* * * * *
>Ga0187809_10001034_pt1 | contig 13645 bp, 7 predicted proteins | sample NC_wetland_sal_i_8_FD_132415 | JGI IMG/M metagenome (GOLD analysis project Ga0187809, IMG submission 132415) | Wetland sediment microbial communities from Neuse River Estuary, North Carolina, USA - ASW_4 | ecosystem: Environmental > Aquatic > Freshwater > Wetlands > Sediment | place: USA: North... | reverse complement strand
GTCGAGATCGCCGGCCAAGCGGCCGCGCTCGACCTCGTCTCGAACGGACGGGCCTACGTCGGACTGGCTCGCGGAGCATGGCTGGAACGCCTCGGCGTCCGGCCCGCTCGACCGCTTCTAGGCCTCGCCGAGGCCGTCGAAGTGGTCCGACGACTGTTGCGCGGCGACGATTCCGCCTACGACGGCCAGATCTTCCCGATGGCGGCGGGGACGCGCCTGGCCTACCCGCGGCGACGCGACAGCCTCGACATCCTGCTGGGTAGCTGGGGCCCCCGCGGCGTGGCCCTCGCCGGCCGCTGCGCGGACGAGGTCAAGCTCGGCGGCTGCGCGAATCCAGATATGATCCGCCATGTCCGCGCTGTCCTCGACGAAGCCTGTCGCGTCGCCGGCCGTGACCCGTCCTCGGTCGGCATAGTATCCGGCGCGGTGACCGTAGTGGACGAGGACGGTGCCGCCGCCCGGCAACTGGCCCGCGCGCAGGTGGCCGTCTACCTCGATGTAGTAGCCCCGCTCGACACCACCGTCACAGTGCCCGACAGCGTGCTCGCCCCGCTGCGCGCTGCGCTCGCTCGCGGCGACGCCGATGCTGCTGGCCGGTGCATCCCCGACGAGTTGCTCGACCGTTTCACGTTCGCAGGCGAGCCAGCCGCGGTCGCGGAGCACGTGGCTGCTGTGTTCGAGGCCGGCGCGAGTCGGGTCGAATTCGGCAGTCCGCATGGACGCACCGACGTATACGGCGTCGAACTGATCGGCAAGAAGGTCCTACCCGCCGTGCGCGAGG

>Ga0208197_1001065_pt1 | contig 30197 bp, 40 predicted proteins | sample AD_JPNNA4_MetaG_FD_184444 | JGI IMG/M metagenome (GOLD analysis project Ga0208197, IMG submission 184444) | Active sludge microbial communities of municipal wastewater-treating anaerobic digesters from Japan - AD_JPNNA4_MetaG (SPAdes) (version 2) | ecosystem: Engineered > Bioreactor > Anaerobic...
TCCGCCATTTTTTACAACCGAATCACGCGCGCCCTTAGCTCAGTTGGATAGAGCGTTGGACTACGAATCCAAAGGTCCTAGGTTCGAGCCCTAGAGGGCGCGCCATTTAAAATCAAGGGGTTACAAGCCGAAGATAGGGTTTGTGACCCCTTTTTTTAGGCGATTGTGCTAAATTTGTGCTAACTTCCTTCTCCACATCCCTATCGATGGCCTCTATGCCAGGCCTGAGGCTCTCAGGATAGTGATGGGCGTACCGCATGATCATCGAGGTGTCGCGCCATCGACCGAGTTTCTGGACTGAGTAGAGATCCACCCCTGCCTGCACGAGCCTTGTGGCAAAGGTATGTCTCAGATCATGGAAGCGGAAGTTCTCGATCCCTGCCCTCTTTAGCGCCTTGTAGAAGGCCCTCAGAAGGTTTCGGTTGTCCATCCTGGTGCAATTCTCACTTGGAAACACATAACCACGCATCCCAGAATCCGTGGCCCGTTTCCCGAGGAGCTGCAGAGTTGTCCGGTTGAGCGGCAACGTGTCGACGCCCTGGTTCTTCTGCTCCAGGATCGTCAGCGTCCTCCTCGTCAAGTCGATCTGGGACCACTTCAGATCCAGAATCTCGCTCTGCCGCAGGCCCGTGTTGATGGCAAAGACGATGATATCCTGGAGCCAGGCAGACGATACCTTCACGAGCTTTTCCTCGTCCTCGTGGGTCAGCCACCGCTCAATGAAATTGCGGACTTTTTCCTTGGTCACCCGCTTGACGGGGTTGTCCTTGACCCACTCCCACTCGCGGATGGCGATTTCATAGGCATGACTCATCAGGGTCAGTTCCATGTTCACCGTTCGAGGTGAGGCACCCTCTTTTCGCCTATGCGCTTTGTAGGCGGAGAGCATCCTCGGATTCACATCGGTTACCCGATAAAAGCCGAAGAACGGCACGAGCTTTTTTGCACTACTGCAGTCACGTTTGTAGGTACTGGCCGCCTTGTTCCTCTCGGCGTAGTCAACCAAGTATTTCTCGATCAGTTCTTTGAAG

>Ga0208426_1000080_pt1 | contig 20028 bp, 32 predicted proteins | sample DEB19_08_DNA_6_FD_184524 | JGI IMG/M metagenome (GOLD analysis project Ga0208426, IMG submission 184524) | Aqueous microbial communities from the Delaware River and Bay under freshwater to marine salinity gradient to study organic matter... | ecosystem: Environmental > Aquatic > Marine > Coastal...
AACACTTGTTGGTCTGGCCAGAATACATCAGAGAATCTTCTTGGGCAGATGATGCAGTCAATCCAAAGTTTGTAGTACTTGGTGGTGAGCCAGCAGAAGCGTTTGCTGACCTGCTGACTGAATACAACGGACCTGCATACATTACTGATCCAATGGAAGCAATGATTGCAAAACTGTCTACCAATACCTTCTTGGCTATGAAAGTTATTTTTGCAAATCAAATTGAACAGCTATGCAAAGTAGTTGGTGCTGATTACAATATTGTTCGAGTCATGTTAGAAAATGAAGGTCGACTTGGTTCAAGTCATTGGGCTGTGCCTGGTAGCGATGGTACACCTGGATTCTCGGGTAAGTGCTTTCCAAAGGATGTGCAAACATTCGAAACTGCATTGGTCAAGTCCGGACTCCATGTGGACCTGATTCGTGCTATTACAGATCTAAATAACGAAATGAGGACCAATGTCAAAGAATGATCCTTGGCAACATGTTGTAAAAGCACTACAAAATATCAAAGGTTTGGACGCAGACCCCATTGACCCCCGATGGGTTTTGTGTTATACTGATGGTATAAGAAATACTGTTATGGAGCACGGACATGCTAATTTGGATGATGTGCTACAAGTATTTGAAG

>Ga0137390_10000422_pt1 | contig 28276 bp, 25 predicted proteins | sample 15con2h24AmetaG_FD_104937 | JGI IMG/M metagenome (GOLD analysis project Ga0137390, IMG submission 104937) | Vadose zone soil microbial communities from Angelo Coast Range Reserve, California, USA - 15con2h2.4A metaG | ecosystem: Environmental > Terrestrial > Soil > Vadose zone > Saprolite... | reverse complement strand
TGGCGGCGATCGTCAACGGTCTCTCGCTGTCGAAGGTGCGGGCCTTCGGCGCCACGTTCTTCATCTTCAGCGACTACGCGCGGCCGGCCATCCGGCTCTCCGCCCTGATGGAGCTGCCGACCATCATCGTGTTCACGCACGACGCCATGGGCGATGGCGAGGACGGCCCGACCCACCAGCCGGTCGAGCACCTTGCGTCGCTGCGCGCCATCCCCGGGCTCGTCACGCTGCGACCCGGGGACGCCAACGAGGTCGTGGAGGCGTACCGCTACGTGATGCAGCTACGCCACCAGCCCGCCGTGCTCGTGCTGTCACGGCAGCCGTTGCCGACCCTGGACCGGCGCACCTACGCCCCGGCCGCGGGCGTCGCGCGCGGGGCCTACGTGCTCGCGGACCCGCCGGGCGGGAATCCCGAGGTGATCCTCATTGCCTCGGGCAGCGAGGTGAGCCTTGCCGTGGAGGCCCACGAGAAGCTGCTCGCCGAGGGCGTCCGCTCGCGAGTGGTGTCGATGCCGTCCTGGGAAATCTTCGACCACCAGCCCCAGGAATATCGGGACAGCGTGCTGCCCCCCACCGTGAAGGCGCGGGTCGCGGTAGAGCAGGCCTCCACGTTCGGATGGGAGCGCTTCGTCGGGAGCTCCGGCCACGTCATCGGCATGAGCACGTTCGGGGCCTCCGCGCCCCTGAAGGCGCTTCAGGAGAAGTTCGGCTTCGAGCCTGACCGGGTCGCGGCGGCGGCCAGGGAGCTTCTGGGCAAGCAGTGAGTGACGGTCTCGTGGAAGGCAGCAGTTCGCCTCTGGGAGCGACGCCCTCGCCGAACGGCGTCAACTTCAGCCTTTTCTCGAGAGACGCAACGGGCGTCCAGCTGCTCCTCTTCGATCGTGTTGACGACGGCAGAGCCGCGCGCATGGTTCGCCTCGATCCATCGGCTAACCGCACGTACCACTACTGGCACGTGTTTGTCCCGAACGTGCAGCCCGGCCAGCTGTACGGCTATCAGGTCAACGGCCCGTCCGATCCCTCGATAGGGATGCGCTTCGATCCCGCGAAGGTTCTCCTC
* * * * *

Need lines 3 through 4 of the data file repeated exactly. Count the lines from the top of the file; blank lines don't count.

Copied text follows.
>Ga0208197_1001065_pt1 | contig 30197 bp, 40 predicted proteins | sample AD_JPNNA4_MetaG_FD_184444 | JGI IMG/M metagenome (GOLD analysis project Ga0208197, IMG submission 184444) | Active sludge microbial communities of municipal wastewater-treating anaerobic digesters from Japan - AD_JPNNA4_MetaG (SPAdes) (version 2) | ecosystem: Engineered > Bioreactor > Anaerobic...
TCCGCCATTTTTTACAACCGAATCACGCGCGCCCTTAGCTCAGTTGGATAGAGCGTTGGACTACGAATCCAAAGGTCCTAGGTTCGAGCCCTAGAGGGCGCGCCATTTAAAATCAAGGGGTTACAAGCCGAAGATAGGGTTTGTGACCCCTTTTTTTAGGCGATTGTGCTAAATTTGTGCTAACTTCCTTCTCCACATCCCTATCGATGGCCTCTATGCCAGGCCTGAGGCTCTCAGGATAGTGATGGGCGTACCGCATGATCATCGAGGTGTCGCGCCATCGACCGAGTTTCTGGACTGAGTAGAGATCCACCCCTGCCTGCACGAGCCTTGTGGCAAAGGTATGTCTCAGATCATGGAAGCGGAAGTTCTCGATCCCTGCCCTCTTTAGCGCCTTGTAGAAGGCCCTCAGAAGGTTTCGGTTGTCCATCCTGGTGCAATTCTCACTTGGAAACACATAACCACGCATCCCAGAATCCGTGGCCCGTTTCCCGAGGAGCTGCAGAGTTGTCCGGTTGAGCGGCAACGTGTCGACGCCCTGGTTCTTCTGCTCCAGGATCGTCAGCGTCCTCCTCGTCAAGTCGATCTGGGACCACTTCAGATCCAGAATCTCGCTCTGCCGCAGGCCCGTGTTGATGGCAAAGACGATGATATCCTGGAGCCAGGCAGACGATACCTTCACGAGCTTTTCCTCGTCCTCGTGGGTCAGCCACCGCTCAATGAAATTGCGGACTTTTTCCTTGGTCACCCGCTTGACGGGGTTGTCCTTGACCCACTCCCACTCGCGGATGGCGATTTCATAGGCATGACTCATCAGGGTCAGTTCCATGTTCACCGTTCGAGGTGAGGCACCCTCTTTTCGCCTATGCGCTTTGTAGGCGGAGAGCATCCTCGGATTCACATCGGTTACCCGATAAAAGCCGAAGAACGGCACGAGCTTTTTTGCACTACTGCAGTCACGTTTGTAGGTACTGGCCGCCTTGTTCCTCTCGGCGTAGTCAACCAAGTATTTCTCGATCAGTTCTTTGAAG